As the world prepares for the funeral of Pope John Paul II, Christians around the world are holding church services in his memory. In Iraq, members of the Christian minority held a memorial Mass, which was attended by senior leaders of the Muslim community.
Nearly 1,000 mourners gathered under the late afternoon sun Thursday at St. Joseph's Chaldean church, home to some 2,000 families in Baghdad that follow this branch of the Catholic Church.
The mourners sang hymns, then listened as the Chaldean Bishop of Baghdad, Andreas Abouna, delivered the eulogy.
Bishop Andreas praised the late pontiff as a man of peace and an inspiration to millions of people around the world.
The Chaldean patriarch of Iraq, Immanuel Delli, noted that the pope several years ago planned to visit Iraq, the birthplace of the Prophet Abraham, as part of his pilgrimage to the Middle East. But he said the visit was canceled because of the international confrontation with then-president Saddam Hussein.
Patriarch Immanuel said the pope loved Iraq and Iraqis and he always prayed for us. Now, he said, we are praying for him.
Christians in Iraq number less than one million people, or five percent of the population. Historically, they have lived peacefully with the other religions.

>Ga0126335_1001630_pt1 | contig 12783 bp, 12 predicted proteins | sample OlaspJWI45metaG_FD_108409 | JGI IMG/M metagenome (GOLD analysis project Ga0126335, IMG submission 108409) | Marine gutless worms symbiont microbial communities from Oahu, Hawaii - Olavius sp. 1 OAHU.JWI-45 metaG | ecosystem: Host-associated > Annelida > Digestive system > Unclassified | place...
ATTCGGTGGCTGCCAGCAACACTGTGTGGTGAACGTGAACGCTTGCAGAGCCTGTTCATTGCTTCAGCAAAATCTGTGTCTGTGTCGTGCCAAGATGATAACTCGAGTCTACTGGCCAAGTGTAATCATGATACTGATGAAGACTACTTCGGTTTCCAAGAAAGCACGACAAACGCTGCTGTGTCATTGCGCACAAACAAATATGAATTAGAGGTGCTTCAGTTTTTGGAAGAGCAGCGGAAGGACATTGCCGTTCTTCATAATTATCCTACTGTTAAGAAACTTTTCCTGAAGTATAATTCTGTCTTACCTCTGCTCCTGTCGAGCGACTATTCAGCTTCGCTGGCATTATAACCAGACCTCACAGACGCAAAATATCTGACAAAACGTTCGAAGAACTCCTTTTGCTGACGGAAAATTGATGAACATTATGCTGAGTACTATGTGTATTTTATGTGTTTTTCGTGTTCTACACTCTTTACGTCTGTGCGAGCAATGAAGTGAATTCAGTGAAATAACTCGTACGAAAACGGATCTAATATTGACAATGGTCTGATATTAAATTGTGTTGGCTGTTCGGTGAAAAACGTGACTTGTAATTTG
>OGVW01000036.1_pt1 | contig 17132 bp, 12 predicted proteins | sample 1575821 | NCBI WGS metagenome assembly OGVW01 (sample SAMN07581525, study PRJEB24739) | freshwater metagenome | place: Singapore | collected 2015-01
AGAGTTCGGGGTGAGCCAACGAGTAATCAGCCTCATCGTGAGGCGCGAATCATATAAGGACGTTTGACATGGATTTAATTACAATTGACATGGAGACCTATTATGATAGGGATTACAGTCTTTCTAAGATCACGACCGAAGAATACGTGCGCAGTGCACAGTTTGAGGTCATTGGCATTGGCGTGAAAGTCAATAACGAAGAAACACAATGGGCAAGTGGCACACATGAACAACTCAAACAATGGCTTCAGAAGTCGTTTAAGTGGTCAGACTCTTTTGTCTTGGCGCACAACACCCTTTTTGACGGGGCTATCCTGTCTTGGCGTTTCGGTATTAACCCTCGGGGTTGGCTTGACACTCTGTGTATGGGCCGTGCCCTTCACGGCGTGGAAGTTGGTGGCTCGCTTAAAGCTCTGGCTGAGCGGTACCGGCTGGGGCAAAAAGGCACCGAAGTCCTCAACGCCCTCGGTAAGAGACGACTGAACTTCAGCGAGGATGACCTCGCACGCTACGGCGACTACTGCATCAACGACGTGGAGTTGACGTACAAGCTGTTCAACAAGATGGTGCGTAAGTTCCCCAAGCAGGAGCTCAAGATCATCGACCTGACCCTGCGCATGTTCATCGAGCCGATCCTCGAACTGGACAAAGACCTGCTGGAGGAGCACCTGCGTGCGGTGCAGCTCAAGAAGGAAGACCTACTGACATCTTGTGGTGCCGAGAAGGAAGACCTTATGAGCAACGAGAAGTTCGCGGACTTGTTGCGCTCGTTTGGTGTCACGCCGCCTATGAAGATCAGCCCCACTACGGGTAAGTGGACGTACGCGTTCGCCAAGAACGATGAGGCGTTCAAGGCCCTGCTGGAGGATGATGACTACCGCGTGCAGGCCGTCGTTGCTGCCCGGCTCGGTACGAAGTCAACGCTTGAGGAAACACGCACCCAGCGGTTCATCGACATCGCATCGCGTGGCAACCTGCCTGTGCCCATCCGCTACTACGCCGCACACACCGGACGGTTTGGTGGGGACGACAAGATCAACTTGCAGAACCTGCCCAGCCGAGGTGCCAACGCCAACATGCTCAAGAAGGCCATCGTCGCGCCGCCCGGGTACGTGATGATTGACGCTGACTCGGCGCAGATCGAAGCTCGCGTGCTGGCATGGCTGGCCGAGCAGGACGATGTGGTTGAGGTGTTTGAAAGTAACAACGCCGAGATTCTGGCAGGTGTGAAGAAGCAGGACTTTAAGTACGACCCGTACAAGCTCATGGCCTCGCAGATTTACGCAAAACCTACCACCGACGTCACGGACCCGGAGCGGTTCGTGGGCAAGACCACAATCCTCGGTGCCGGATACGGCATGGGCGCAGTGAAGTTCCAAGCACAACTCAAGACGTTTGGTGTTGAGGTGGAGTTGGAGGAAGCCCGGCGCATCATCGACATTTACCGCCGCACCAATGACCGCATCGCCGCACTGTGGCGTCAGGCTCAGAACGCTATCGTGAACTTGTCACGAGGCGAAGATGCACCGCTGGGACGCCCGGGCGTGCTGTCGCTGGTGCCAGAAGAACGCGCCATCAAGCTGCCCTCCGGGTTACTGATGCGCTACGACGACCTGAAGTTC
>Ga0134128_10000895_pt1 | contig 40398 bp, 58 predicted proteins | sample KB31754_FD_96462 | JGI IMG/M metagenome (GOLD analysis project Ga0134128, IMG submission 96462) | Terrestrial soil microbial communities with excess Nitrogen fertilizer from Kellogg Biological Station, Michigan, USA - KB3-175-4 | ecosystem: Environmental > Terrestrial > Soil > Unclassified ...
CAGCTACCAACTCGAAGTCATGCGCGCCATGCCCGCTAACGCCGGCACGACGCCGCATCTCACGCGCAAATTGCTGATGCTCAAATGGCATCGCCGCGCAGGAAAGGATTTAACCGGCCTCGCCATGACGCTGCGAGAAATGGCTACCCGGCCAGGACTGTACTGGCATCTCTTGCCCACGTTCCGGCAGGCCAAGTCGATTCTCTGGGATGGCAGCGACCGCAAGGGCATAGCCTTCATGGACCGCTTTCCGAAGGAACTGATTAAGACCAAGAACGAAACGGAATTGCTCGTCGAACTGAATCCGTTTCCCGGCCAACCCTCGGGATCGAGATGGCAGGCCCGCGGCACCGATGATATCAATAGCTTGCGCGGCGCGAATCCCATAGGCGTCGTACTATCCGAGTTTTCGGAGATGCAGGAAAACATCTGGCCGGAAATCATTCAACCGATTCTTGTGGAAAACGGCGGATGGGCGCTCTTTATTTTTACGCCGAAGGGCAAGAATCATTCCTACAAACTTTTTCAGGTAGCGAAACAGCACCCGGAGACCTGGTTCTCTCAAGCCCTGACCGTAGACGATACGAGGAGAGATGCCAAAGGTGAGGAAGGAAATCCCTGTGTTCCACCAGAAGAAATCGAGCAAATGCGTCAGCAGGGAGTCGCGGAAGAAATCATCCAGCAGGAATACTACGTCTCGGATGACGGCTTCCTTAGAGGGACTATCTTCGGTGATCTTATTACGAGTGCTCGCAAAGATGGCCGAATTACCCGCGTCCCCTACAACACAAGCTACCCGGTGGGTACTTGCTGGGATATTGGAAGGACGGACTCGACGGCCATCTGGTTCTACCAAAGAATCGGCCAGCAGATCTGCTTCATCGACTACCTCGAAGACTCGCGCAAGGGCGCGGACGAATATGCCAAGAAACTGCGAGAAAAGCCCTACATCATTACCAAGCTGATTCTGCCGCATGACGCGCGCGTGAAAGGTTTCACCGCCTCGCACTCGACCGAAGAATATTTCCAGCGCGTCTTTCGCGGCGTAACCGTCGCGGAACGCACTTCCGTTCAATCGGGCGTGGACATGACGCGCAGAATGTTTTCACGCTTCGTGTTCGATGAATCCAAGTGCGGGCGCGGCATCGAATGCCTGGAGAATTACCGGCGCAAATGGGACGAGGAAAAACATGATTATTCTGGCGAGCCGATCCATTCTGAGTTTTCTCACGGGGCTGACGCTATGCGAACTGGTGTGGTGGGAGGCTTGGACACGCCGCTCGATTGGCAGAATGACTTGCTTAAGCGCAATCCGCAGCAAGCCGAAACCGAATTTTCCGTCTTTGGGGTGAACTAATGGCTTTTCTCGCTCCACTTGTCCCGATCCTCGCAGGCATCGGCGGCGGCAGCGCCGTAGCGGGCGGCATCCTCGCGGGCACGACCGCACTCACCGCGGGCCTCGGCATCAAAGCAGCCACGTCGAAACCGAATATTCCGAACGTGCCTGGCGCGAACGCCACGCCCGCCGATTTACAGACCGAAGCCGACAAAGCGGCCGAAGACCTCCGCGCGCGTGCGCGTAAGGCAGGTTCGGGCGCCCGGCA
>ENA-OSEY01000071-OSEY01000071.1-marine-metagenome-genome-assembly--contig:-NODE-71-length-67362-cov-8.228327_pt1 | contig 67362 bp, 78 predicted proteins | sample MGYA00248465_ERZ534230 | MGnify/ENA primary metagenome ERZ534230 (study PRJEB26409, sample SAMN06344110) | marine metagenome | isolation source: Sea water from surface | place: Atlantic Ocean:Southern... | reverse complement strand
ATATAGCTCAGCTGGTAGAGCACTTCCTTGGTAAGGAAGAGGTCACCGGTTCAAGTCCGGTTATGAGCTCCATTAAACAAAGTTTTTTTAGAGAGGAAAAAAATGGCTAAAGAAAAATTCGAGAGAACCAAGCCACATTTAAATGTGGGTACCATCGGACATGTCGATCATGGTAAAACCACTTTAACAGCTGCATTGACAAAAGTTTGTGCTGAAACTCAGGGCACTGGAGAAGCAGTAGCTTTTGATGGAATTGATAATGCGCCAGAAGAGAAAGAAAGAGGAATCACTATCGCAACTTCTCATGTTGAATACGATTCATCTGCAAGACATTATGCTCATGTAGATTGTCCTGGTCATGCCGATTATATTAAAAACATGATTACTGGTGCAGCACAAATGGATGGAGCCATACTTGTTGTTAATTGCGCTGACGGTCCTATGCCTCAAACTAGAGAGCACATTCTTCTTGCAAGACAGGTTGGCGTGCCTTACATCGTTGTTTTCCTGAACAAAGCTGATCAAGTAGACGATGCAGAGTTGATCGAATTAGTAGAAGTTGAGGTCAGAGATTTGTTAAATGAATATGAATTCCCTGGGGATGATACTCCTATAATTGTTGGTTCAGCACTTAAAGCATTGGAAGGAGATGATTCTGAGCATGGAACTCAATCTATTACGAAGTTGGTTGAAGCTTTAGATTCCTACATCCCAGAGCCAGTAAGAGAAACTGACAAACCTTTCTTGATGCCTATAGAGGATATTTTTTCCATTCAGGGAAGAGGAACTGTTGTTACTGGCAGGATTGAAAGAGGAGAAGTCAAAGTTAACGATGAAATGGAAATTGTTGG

However, their community has not been spared the fallout from the recent war that ousted Saddam Hussein. St. Joseph's Cathedral was one of five churches that were bombed six months ago by unknown attackers. Scores of security officers were on duty during Thursday's Mass.
The Mass was also attended by a half-dozen Muslim clerics representing Iraq's senior Muslim leadership. One of these, Saed Hadi Jazaari, said the imams came to offer condolences to their Christian brothers over the death of a great pope.
He said the pope, for Muslims, represented peace, peaceful dialogue between civilizations and between the religions.
Bishop Abouna said the presence of the Muslim clerics was evidence of ancient ties that go back to the era of the Prophet Mohammed.
"We have great and very wonderful relations with the Muslims and not only from now, from the past," said Bishop Abouna. "Christian history is very deep in Iraq and relations [with Muslims] are deep, same as the religion."
The ceremony ended with the celebration of communion and recitations from the ancient Chaldean liturgy.
Then as mourners filed out into the setting sun, the priests embraced their Muslim guests, exchanging blessings.